The Bangsamoro Framework Agreement: Implications For ASEAN – Analysis


The signing of a Framework Agreement for Bangsamoro between the Philippine government and the Moro Islamic Liberation Front (MILF) may end a 40-year long insurgency. The Philippines may now attract new waves of foreign investment, strengthen cooperation, economic activity, and tourism among ASEAN nations.

By Ava Patricia C. Avila

ON 15 OCTOBER 2012, the Philippine government and the Moro Islamic Liberation Front (MILF) signed a peace framework to end a four-decade conflict and build an autonomous region in Mindanao, to be called Bangsamoro. Early in his term, President Benigno Aquino III declared that his administration’s formula for ending the violence in Southern Philippines is to find not just a political settlement, but also to ensure that Mindanao’s economy would grow to a level that its people could escape the scarcity that gave birth to the secessionist cause.


The signing was witnessed by foreign dignitaries led by Prime Minister Najib Razak of Malaysia, which played host to the talks since 2001. While details of the roadmap plan – such as power and wealth distribution, transitional arrangements, and decommissioning of MILF forces – have yet to be established, the signing has significant implications for the Philippines’ ASEAN neighbours.

Malaysia’s mediating role

Malaysia stands to gain from the framework agreement between the MILF and the Philippine government which Kuala Lumpur had facilitated for over a decade, with three prime ministers, including Najib, overseeing the negotiations. The signing of the Bangsamoro framework agreement reinforced Prime Minister Najib’s international credentials and augmented Malaysia’s position as promoter of peace and stability in Southeast Asia.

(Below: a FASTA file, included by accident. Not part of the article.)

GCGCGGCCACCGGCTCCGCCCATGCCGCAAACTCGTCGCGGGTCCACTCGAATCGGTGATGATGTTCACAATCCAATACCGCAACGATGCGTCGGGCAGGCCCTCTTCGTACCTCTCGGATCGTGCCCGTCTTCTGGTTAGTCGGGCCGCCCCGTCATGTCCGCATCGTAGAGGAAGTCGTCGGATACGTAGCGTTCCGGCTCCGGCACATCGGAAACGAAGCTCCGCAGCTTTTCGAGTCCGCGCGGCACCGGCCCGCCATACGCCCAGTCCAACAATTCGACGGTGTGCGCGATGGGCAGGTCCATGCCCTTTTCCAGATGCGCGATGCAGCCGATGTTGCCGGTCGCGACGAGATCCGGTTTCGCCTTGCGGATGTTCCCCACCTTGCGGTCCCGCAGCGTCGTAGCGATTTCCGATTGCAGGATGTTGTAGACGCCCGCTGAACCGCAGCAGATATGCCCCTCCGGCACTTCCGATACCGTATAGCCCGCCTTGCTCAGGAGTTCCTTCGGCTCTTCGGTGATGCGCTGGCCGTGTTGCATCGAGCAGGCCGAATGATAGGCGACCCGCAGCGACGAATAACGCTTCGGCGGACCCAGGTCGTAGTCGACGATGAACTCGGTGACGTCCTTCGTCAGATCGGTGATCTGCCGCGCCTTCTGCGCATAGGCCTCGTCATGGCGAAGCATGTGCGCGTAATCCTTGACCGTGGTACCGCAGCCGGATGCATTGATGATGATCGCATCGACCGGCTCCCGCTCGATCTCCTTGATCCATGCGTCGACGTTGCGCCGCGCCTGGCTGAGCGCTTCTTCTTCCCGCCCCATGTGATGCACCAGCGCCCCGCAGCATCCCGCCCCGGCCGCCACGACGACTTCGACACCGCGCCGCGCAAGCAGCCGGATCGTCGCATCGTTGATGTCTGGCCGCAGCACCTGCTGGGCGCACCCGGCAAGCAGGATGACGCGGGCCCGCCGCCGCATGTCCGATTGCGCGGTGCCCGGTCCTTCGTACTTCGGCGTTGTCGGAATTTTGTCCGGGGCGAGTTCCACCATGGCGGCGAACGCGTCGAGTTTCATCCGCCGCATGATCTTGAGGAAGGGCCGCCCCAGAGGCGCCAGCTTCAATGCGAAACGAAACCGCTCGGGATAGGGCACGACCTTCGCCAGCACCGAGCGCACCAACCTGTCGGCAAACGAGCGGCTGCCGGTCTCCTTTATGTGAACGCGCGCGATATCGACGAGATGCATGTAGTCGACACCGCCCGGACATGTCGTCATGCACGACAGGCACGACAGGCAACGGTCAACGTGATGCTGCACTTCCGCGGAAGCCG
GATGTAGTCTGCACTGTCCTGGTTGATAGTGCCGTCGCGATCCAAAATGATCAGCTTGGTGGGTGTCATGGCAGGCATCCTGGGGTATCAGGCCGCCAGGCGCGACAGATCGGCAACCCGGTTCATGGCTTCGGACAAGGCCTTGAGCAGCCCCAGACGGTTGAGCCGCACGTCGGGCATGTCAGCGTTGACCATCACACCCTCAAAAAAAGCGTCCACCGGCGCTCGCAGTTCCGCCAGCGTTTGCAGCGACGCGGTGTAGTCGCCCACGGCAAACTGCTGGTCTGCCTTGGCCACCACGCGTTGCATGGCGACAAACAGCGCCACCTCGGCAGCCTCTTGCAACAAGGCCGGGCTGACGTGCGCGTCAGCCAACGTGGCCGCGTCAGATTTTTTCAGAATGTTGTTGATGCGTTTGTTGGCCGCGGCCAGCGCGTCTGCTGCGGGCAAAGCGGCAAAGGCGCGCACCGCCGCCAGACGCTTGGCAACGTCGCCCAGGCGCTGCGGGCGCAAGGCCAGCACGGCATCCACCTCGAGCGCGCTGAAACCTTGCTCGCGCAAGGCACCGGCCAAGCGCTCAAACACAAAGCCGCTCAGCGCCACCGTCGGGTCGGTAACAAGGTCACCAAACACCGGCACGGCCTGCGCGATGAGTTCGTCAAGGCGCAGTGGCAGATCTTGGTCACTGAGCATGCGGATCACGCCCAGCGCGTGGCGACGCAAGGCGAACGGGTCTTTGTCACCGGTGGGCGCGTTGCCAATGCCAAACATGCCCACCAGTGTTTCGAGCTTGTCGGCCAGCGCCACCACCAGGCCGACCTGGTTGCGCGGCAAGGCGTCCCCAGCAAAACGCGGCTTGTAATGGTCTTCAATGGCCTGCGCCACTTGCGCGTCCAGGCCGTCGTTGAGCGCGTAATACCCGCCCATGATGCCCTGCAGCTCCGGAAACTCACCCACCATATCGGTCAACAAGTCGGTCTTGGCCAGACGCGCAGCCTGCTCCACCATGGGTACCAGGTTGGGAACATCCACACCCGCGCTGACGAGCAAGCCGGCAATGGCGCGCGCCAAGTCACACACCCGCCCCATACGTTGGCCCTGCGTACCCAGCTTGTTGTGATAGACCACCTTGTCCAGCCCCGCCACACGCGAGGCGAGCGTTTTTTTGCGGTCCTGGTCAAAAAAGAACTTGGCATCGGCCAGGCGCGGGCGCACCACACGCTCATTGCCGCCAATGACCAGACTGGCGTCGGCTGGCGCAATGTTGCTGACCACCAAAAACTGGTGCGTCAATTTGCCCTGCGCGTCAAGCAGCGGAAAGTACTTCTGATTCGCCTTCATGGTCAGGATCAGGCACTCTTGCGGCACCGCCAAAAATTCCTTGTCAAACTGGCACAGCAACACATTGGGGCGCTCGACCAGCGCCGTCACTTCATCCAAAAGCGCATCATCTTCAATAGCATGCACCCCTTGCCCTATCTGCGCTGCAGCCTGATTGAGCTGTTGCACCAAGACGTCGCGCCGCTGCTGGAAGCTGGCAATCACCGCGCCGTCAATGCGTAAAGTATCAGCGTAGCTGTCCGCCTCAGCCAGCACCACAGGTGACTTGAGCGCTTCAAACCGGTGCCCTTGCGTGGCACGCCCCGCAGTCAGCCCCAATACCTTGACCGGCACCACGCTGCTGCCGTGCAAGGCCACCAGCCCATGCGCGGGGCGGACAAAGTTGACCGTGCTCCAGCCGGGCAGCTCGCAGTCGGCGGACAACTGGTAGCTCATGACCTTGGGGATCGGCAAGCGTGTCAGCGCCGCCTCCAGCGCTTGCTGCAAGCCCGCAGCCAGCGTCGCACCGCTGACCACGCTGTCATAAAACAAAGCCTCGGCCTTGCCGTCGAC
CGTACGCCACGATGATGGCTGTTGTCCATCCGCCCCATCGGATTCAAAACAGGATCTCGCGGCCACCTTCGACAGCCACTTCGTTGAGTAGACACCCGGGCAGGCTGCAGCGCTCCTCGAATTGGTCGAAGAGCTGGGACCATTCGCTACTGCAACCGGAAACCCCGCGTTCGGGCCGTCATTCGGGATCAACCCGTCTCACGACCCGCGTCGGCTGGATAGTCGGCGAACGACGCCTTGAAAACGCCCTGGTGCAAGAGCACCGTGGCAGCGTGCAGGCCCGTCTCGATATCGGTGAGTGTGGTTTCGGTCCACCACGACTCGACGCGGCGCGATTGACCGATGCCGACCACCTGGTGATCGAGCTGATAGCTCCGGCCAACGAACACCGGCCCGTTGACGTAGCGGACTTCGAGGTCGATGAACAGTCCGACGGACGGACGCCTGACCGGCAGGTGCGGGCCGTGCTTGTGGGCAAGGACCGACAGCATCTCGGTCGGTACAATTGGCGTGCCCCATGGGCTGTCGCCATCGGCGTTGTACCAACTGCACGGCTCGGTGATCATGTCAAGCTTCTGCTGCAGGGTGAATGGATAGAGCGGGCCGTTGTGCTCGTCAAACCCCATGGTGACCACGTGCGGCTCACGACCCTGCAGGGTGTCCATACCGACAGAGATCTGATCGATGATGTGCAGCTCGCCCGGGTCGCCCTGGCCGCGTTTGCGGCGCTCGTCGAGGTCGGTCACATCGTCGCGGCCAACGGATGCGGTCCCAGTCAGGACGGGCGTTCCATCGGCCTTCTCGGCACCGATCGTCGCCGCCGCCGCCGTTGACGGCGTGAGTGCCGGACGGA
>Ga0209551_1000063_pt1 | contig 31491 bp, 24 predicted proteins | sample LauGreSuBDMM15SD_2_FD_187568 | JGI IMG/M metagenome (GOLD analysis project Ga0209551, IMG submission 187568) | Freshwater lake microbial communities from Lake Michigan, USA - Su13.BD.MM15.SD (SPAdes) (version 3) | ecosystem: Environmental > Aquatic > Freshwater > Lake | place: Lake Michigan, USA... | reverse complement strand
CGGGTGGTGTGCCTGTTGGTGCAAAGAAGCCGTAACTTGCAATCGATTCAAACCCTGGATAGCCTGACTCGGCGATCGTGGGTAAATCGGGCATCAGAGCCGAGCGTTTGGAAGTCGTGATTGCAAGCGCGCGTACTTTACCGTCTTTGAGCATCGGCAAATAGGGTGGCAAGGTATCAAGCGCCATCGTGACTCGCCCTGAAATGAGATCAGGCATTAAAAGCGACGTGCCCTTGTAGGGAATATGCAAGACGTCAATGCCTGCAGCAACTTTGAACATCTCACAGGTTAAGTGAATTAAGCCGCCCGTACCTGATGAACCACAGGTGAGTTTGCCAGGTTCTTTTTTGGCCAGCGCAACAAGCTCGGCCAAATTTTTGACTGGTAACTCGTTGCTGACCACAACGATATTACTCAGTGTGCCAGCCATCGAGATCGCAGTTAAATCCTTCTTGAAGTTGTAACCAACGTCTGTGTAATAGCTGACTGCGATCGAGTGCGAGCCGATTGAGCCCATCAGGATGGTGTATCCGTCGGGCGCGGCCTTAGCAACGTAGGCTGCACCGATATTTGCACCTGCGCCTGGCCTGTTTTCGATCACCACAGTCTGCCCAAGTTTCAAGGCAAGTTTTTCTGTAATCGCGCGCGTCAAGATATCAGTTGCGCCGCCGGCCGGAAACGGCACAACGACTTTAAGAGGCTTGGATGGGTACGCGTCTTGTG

Similarly, the prospect of peace finally coming to Mindanao may eventually slow the influx of illegal immigrants through Sabah in East Malaysia. For years, the rising social, economic and security problems in Malaysia have been blamed on the illegal settlers. Worse, the Malaysian government was accused of offering citizenship to them to secure votes. Ahead of the Malaysian elections by 2013, Prime Minister Najib has set up a royal commission of inquiry to investigate and tackle the problem.

Southern Philippines, Southern Thailand, Aceh

Further afield Thailand also faces its own perennial insurgency in its three southernmost provinces adjoining Malaysia. A successful peace in the Philippines, however, could give its Thai counterpart a morale boost. Yet there are key differences between the two, which at this point, may make it challenging to employ Manila’s strategies in southern Thailand. Firstly, critics of Prime Minister Yingluck Shinawatra observed that she has no grasp of the situation in the South and that her exiled brother Thaksin is the real decision-maker.

Secondly, the southern insurgents in Thailand do not have any apparent leader with whom the government can negotiate, in contrast to the MILF that has a clear leadership structure with which the Aquino administration held face-to-face talks. Thirdly, the Thai government has rejected most assistance from outsiders, which was crucial and played an important role in the Philippine situation.